The University College London found that it takes an individual approximately 66 days to replace or form a daily habit. This is much different than the expected 21 day myth.
Daily habits are incredibly important, because much of what we do on a daily basis is subconscious, and automatic. When is the last time you really had to THINK about how to brush your teeth, tie your shoe or drive a car. Our habits are the daily programs that run our lives.
So, are your daily habits helping you or harming you?
According to a study done in 2012, even an occasional “missed day,” did not severely impair the habit forming process. What this means is that after you’ve invested enough time (66 days), repetition and practice in successfully “installing” a good habit, you don’t have to be perfect to make it stick!
Why then, can it seem so hard to break our old bad habits, or form new habits, especially when it comes to our health?
First and foremost, it is quite rare to simply just stop a habit, whether it be negative or positive. Some exceptions to this might be a very traumatic event (such as a car crash) that causes you to immediately stop texting and driving, or a DUI may immediately cause a person to quit drinking.
However, most often, another habit or behavior must take the place of the former habit. This is why you will often see a person who stops smoking, suddenly begin to eat more or suddenly bite their nails.
This is due to the Habit Loop. The habit loop consists of 4 steps that all contribute to daily behaviors: cue, habit, reward and repeat.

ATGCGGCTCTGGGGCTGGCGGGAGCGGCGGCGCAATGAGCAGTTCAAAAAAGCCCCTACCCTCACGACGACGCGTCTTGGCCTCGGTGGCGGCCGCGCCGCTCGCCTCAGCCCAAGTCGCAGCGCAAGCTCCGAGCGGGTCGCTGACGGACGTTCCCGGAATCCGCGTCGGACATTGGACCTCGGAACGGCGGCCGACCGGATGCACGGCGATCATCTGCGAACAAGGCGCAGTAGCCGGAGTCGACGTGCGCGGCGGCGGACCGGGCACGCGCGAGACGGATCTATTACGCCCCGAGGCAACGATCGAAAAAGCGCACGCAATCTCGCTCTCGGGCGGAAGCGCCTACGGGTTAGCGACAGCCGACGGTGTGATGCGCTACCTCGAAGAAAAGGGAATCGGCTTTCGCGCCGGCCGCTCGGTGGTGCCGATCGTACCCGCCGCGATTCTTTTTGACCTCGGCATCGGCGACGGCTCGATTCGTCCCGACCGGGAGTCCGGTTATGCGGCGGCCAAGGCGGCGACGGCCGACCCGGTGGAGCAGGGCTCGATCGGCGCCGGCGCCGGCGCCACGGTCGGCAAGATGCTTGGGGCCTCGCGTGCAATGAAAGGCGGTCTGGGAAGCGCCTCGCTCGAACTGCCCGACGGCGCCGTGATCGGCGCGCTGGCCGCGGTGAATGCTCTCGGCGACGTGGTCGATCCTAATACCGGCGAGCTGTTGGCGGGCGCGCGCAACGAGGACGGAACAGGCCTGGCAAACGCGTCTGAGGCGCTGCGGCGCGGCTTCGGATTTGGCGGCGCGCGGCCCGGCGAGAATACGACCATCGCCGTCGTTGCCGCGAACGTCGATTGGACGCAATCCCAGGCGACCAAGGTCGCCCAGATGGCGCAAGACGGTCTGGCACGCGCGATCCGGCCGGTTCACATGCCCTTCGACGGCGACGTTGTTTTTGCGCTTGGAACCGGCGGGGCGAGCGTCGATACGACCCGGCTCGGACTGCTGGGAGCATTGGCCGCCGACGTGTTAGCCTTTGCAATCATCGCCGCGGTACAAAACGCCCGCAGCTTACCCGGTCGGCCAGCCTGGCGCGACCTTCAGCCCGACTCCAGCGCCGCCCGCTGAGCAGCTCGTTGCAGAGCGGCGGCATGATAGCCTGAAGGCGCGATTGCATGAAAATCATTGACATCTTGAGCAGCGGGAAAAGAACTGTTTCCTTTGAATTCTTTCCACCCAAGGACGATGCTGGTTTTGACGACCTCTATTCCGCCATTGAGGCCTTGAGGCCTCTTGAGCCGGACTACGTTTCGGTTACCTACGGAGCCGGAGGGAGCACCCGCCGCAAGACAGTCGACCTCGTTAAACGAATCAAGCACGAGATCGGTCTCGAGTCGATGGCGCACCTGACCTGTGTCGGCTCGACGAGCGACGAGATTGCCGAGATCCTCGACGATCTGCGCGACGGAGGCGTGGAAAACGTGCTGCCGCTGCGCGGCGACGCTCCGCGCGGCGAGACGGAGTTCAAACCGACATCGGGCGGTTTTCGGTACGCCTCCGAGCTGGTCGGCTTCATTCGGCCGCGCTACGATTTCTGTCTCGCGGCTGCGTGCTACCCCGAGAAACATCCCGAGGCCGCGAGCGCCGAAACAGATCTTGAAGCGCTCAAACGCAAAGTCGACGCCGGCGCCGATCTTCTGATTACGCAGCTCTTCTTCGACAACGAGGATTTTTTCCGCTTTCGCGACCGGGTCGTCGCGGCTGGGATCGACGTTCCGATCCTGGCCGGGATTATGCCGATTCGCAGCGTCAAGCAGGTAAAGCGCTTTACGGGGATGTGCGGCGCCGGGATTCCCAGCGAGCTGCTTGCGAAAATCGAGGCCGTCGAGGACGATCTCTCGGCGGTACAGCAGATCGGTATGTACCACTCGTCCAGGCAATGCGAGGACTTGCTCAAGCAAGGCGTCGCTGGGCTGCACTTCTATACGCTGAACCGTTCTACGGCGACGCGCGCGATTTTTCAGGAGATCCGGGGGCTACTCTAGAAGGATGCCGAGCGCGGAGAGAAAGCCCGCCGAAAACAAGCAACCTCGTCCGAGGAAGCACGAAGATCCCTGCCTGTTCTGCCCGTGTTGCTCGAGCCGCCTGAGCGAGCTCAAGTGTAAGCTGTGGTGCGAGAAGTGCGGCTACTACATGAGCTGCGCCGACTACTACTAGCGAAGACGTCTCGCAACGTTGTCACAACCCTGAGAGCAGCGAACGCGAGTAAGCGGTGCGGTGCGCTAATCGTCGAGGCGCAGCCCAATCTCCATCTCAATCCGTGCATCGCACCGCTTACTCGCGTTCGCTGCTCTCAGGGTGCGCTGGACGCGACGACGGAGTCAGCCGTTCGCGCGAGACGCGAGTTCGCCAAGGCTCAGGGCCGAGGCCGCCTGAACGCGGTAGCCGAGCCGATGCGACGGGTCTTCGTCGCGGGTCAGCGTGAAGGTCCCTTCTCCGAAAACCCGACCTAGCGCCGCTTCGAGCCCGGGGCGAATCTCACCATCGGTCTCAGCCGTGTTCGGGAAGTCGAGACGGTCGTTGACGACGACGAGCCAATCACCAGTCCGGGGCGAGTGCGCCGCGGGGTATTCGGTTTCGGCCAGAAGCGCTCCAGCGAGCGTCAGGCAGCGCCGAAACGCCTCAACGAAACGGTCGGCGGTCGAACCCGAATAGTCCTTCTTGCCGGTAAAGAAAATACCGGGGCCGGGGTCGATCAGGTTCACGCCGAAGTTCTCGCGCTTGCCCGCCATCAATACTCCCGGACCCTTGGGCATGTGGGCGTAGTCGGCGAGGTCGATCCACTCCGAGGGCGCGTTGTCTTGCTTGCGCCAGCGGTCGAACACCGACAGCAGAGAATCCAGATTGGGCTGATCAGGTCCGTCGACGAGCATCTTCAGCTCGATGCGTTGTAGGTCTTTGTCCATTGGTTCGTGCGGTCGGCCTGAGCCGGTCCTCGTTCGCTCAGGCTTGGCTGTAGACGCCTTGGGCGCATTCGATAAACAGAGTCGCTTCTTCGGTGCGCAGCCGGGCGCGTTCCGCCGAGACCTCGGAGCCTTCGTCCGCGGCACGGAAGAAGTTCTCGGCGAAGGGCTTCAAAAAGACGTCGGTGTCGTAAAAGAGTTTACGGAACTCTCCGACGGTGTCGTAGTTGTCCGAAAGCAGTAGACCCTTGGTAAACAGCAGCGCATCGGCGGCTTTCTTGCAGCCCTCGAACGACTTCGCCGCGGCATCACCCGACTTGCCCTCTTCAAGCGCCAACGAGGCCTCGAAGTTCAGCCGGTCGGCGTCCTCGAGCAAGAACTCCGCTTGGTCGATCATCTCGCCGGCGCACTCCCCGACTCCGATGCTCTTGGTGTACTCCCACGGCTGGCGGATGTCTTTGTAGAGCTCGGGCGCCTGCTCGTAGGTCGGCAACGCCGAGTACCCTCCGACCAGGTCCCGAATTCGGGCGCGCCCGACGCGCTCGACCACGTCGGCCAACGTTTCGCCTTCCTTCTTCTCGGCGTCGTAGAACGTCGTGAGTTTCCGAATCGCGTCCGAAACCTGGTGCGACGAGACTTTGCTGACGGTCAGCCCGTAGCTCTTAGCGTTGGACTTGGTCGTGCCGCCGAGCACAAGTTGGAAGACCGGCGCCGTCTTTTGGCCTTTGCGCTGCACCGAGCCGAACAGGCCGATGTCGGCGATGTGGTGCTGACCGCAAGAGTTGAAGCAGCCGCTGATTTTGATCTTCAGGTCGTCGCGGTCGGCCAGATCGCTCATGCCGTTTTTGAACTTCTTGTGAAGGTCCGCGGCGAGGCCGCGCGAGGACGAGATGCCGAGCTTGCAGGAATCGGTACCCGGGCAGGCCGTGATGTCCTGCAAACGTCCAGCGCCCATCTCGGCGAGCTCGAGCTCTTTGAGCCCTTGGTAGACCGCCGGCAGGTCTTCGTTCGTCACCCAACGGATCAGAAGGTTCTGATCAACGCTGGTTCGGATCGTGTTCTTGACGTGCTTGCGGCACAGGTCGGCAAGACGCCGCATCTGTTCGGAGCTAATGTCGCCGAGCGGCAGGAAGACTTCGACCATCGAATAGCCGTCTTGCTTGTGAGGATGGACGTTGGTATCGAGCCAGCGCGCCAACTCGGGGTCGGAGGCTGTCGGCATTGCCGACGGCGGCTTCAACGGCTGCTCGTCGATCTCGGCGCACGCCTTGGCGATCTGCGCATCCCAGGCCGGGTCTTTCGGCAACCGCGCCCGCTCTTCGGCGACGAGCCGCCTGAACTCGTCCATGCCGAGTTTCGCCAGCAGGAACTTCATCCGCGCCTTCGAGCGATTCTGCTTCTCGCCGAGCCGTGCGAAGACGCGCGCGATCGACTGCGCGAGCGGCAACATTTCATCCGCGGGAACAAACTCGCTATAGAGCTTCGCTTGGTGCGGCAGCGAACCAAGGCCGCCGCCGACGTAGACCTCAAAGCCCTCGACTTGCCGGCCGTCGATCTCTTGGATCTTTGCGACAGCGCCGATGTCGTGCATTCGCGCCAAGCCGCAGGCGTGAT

This is the trigger that reminds you to perform a specific action. Some examples could be a location, an event, or even a time. For example, each time you walk into the front door after a long day of work and immediately head into the kitchen, (location) you grab something to eat. The cue here is the location being your kitchen. The time of day might also be a cue that you associate with grabbing a snack, if you consistently get a snack at the same time every day.
This is the actual routine. In the example above, “grabbing something to eat,” is the habit. Whether you are hungry or not, this is a perfect example of mindless eating or eating because you are bored. Think about what you do immediately after waking up in the morning – maybe you immediately grab your phone and check your email or scroll social media. If you do this every day for a long enough period of time, you’ve just installed this as a daily habit.
The reward is the benefit you receive after the habit or action is taken. Going back to the example above of eating when you get home from work and head into your kitchen, your reward is food! Chewing food actually releases positive hormones in your brain to make you “feel good” after a meal.
Here is where the “loop” part comes in. Step 3, or the reward, is a positive reinforcement that prompts you to complete this action again and again when you are cued in step 1. The more times you repeat a certain behavior, it becomes part of your routine where you are doing it unconsciously and automatically.
It takes time to form habits, just like it takes time to replace them. Repetition can be your friend or your enemy. Keep this in mind as you look at the behaviors that you complete frequently (daily). Are they helping or harming?
HOW TO USE THIS TO YOUR ADVANTAGE
The 4 Laws of Behavior Change
Step 1: Identify
The first step to changing anything is to look at all of your daily habits, identify which habits are positive, neutral or negative, and list why. The easiest way to do this is to start from the time you wake up in the morning, and move throughout your day, looking at all of the things you do subconsciously out of habit. It could look something like this: